The demands of justice for broken law can be satisfied through mercy, earned by your continual repentance and obedience to the laws of God. Such repentance and obedience are absolutely essential for the Atonement to work its complete miracle in your life. The Redeemer can settle your individual account with justice and grant forgiveness through the merciful path of your repentance. Through the Atonement you can live in a world where justice assures that you will retain what you earn by obedience. Through His mercy you can resolve the consequences of broken laws.

The Atonement was a selfless act of infinite, eternal consequence, arduously earned alone, by the Son of God.  Through it the Savior broke the bonds of death. It justifies our finally being judged by the Redeemer. It can prevent an eternity under the dominion of Satan. It opens the gates to exaltation for all who qualify for forgiveness through repentance and obedience.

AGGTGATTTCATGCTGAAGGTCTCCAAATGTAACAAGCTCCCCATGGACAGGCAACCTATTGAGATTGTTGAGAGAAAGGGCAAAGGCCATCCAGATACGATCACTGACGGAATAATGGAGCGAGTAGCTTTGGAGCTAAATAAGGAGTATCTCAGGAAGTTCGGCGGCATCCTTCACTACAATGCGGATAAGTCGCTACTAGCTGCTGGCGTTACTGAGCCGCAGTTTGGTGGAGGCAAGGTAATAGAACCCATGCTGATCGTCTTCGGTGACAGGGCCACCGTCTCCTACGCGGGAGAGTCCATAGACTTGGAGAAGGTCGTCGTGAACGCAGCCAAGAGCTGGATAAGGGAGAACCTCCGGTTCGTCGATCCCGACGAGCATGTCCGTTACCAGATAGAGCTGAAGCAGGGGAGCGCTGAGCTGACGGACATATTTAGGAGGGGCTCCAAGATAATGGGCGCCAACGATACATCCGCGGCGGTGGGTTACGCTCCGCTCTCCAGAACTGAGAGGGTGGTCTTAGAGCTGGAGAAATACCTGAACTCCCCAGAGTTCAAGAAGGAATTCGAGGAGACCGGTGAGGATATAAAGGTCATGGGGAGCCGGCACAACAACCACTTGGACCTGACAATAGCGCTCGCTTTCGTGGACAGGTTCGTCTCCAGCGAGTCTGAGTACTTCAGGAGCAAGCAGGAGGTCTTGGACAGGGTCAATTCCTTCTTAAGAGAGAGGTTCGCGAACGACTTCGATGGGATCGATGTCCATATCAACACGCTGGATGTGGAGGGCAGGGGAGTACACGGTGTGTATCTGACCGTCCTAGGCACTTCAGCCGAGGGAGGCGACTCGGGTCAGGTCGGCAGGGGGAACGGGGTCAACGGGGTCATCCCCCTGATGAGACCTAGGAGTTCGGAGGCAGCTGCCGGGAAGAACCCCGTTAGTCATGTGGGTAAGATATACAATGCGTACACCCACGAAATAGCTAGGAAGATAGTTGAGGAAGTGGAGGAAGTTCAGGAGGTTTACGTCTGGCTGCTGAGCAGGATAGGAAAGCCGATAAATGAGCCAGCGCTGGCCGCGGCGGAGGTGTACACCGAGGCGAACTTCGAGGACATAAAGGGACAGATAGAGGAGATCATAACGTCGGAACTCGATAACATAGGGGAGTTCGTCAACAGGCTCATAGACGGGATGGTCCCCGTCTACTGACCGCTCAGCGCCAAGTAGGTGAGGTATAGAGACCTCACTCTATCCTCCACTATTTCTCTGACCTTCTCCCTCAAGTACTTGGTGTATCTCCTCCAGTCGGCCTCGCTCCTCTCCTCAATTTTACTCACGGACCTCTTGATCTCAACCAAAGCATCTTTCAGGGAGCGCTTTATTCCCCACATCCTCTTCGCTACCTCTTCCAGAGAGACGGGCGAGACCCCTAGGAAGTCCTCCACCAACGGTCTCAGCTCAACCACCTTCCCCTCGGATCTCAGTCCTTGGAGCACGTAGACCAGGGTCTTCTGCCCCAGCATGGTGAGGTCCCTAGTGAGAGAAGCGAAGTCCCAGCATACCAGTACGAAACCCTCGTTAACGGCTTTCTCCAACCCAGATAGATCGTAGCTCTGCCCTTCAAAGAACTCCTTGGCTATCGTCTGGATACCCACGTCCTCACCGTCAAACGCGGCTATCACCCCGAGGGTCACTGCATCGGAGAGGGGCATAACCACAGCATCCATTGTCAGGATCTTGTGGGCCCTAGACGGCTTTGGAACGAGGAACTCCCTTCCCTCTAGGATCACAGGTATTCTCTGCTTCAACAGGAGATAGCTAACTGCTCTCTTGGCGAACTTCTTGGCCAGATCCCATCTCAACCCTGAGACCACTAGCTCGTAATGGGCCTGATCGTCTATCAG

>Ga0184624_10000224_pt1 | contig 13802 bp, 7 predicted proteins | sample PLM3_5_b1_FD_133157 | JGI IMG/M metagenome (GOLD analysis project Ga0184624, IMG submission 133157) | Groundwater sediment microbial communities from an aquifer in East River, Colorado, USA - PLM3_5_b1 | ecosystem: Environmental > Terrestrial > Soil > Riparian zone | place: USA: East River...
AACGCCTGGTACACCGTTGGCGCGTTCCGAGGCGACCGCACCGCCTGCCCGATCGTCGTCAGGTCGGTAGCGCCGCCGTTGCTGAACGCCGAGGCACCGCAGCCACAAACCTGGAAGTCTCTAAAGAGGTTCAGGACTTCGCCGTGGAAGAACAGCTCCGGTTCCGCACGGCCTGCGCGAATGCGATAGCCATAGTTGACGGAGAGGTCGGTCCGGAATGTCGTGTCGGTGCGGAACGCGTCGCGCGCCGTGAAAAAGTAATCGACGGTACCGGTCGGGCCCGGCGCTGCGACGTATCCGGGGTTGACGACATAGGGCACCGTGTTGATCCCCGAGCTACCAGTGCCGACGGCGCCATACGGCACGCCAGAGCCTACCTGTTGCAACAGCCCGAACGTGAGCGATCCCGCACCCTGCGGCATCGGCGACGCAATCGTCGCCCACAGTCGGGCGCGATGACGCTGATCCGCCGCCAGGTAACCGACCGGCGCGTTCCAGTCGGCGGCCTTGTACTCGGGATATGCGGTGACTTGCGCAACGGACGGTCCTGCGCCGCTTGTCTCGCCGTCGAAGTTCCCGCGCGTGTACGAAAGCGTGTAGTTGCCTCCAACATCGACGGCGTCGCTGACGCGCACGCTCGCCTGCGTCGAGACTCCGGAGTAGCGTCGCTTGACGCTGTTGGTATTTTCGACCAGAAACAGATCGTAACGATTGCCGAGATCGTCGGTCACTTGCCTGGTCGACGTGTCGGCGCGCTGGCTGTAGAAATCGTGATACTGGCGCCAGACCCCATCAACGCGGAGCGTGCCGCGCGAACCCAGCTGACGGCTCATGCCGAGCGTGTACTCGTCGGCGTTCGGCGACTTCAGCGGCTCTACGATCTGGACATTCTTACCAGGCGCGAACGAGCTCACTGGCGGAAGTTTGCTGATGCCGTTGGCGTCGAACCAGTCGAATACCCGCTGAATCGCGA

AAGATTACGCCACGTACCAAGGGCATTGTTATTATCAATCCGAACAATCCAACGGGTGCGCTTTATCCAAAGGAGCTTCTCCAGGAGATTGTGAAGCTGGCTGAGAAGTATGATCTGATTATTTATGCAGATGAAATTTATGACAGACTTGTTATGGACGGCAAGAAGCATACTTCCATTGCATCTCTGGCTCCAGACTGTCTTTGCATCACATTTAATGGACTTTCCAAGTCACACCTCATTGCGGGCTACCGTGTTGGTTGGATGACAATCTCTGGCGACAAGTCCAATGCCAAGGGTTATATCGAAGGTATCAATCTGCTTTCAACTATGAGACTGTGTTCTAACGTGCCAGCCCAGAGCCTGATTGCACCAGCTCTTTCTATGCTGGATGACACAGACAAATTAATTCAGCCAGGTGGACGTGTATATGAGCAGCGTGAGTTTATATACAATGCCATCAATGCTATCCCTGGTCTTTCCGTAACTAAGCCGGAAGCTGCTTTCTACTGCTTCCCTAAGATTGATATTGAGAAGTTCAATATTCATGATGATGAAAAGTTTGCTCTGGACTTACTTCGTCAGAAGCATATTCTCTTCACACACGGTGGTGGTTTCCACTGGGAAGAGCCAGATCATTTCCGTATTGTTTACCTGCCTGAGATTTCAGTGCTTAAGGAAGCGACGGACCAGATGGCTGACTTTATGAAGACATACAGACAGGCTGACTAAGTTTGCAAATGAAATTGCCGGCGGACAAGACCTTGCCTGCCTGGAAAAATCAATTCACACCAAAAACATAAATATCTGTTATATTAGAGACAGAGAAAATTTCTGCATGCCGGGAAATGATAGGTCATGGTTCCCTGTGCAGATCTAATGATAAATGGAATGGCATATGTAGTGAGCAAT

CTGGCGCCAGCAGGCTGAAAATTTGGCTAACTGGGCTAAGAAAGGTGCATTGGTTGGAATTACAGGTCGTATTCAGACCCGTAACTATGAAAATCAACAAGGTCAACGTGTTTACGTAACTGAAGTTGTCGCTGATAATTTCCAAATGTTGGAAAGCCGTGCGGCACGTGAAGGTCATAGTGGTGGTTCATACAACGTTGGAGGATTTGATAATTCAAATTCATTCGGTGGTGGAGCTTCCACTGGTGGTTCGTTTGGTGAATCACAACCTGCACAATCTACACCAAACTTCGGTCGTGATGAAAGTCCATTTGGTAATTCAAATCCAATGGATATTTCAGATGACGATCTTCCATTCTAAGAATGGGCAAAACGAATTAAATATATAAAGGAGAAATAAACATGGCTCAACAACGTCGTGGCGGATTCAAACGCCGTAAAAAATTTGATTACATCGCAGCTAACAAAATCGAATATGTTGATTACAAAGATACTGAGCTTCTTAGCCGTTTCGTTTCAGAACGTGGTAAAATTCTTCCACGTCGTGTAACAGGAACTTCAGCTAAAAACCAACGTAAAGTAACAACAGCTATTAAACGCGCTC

Pondering the grandeur of the Atonement evokes the most profound feelings of awe, immense gratitude, and deep humility. Those impressions can provide you powerful motivation to keep His commandments and consistently repent of errors for greater peace and happiness.

I believe that no matter how diligently you try, you cannot with your human mind fully comprehend the eternal significance of the Atonement nor fully understand how it was accomplished. We can only appreciate in the smallest measure what it cost the Savior in pain, anguish, and suffering or how difficult it was for our Father in Heaven to see His Son experience the incomparable challenge of His Atonement. Even so, you should conscientiously study the Atonement to understand it as well as you can. You can learn what is needful to live His commandments, to enjoy peace and happiness in mortal life. You can qualify, with obedient family members, to live with Him and your Father in Heaven forever.

Elder Richard G. Scott

The Atonement Can Secure Your Peace and Happiness,” Liahona, Nov 2006, 40–42

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August 24, 2017

Healing, Hymns, Mercy

Comments Off on Earth Has No Sorrow That Heaven Cannot Heal

Come, ye disconsolate, where’er ye languish,
Come to the mercy seat, fervently kneel.
Here bring your wounded hearts, here tell your anguish;
Earth has no sorrow that heaven cannot heal.